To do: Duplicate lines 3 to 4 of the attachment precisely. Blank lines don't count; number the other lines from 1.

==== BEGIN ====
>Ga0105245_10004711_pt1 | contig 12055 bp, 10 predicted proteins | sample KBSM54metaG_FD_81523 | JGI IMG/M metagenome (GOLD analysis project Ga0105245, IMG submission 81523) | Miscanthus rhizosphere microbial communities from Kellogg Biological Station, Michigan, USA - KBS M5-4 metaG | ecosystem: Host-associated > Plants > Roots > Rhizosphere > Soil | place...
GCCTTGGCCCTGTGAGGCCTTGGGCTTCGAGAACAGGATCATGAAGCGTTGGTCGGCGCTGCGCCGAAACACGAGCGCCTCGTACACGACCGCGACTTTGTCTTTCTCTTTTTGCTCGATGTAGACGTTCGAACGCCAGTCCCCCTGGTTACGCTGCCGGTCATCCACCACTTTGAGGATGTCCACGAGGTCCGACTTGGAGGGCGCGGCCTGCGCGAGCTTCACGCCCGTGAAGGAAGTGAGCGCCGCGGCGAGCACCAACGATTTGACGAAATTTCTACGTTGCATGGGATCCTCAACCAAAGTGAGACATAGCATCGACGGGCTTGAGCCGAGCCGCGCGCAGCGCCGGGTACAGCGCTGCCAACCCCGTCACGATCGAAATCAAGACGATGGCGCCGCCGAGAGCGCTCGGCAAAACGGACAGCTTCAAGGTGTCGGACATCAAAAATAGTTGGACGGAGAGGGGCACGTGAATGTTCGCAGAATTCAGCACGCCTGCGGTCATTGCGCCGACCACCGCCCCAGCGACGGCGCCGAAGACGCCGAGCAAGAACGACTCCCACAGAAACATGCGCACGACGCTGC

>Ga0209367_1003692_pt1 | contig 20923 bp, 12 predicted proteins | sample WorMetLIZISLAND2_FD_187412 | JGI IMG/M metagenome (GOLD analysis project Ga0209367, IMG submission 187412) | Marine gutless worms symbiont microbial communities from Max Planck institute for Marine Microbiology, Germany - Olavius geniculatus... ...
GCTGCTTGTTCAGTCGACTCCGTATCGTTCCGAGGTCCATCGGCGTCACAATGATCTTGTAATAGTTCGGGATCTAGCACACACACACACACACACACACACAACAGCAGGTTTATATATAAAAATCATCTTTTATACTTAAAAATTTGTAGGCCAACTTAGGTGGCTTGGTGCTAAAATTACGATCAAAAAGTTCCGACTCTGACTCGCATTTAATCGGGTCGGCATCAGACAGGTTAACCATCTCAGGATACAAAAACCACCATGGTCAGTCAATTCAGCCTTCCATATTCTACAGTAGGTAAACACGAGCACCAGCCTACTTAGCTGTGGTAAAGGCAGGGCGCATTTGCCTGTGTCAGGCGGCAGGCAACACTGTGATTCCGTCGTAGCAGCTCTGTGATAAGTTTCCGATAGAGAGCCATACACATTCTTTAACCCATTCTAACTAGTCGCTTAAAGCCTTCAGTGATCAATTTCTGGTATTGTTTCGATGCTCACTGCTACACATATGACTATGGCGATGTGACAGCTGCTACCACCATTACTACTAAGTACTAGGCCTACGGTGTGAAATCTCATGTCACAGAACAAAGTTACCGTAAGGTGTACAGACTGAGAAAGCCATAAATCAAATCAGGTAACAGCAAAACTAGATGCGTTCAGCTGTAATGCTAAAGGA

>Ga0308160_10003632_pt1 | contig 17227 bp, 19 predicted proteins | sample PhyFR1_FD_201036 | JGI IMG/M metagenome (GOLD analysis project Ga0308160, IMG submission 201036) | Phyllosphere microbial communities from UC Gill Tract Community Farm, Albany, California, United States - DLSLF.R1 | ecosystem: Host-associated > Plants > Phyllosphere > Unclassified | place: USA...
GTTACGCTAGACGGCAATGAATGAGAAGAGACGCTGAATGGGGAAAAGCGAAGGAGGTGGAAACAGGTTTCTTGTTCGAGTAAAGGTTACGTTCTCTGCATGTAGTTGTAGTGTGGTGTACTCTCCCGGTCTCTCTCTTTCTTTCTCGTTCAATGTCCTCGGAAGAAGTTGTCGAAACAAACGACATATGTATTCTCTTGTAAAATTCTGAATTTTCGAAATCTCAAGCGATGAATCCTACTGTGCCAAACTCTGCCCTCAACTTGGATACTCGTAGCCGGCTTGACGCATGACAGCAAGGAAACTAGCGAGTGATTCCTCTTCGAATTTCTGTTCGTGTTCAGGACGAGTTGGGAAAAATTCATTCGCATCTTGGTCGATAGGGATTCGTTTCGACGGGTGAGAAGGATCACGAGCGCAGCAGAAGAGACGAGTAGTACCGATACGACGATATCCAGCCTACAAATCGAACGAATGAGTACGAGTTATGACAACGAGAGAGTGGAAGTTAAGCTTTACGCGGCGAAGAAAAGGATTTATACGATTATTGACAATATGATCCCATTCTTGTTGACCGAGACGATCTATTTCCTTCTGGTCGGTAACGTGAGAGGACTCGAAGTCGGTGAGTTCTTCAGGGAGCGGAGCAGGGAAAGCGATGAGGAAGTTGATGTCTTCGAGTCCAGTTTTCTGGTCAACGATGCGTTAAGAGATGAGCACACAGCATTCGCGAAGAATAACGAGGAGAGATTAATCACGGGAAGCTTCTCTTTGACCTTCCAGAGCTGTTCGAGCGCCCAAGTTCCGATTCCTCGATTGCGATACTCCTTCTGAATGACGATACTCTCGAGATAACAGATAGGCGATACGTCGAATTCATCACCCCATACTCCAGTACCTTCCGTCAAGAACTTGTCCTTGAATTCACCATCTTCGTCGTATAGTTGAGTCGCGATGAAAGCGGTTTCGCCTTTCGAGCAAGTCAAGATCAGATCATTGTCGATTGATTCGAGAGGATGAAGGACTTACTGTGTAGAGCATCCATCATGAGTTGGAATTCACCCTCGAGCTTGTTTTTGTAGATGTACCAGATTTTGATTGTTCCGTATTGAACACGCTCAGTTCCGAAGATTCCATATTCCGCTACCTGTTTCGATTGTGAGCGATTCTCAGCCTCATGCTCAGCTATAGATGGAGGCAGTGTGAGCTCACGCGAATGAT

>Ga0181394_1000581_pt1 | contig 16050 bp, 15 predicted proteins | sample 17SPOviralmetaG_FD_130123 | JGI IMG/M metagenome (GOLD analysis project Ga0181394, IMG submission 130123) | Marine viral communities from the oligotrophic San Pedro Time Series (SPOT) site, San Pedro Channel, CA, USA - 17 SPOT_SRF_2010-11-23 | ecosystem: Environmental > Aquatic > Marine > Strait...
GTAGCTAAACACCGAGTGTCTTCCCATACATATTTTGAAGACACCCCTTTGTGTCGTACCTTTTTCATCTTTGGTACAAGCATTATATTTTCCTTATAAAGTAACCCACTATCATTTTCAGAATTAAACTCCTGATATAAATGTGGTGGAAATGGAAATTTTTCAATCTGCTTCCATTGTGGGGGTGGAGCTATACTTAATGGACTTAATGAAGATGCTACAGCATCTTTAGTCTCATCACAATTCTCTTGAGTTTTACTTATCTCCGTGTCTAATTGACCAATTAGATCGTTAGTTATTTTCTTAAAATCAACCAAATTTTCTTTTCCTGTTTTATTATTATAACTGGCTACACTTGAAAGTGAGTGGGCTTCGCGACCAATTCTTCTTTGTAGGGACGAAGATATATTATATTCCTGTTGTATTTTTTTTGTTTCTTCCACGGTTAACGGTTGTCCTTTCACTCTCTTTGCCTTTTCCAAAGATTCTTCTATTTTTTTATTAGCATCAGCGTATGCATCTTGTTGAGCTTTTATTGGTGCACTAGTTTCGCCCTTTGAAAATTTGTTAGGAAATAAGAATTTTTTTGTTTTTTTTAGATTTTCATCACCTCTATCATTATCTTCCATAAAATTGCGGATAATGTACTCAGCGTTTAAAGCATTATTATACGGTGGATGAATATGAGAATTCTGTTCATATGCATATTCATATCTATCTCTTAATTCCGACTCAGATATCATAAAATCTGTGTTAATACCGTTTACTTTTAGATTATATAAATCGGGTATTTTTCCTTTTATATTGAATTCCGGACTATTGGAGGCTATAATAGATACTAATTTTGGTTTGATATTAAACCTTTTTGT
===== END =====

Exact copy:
>Ga0209367_1003692_pt1 | contig 20923 bp, 12 predicted proteins | sample WorMetLIZISLAND2_FD_187412 | JGI IMG/M metagenome (GOLD analysis project Ga0209367, IMG submission 187412) | Marine gutless worms symbiont microbial communities from Max Planck institute for Marine Microbiology, Germany - Olavius geniculatus... ...
GCTGCTTGTTCAGTCGACTCCGTATCGTTCCGAGGTCCATCGGCGTCACAATGATCTTGTAATAGTTCGGGATCTAGCACACACACACACACACACACACACAACAGCAGGTTTATATATAAAAATCATCTTTTATACTTAAAAATTTGTAGGCCAACTTAGGTGGCTTGGTGCTAAAATTACGATCAAAAAGTTCCGACTCTGACTCGCATTTAATCGGGTCGGCATCAGACAGGTTAACCATCTCAGGATACAAAAACCACCATGGTCAGTCAATTCAGCCTTCCATATTCTACAGTAGGTAAACACGAGCACCAGCCTACTTAGCTGTGGTAAAGGCAGGGCGCATTTGCCTGTGTCAGGCGGCAGGCAACACTGTGATTCCGTCGTAGCAGCTCTGTGATAAGTTTCCGATAGAGAGCCATACACATTCTTTAACCCATTCTAACTAGTCGCTTAAAGCCTTCAGTGATCAATTTCTGGTATTGTTTCGATGCTCACTGCTACACATATGACTATGGCGATGTGACAGCTGCTACCACCATTACTACTAAGTACTAGGCCTACGGTGTGAAATCTCATGTCACAGAACAAAGTTACCGTAAGGTGTACAGACTGAGAAAGCCATAAATCAAATCAGGTAACAGCAAAACTAGATGCGTTCAGCTGTAATGCTAAAGGA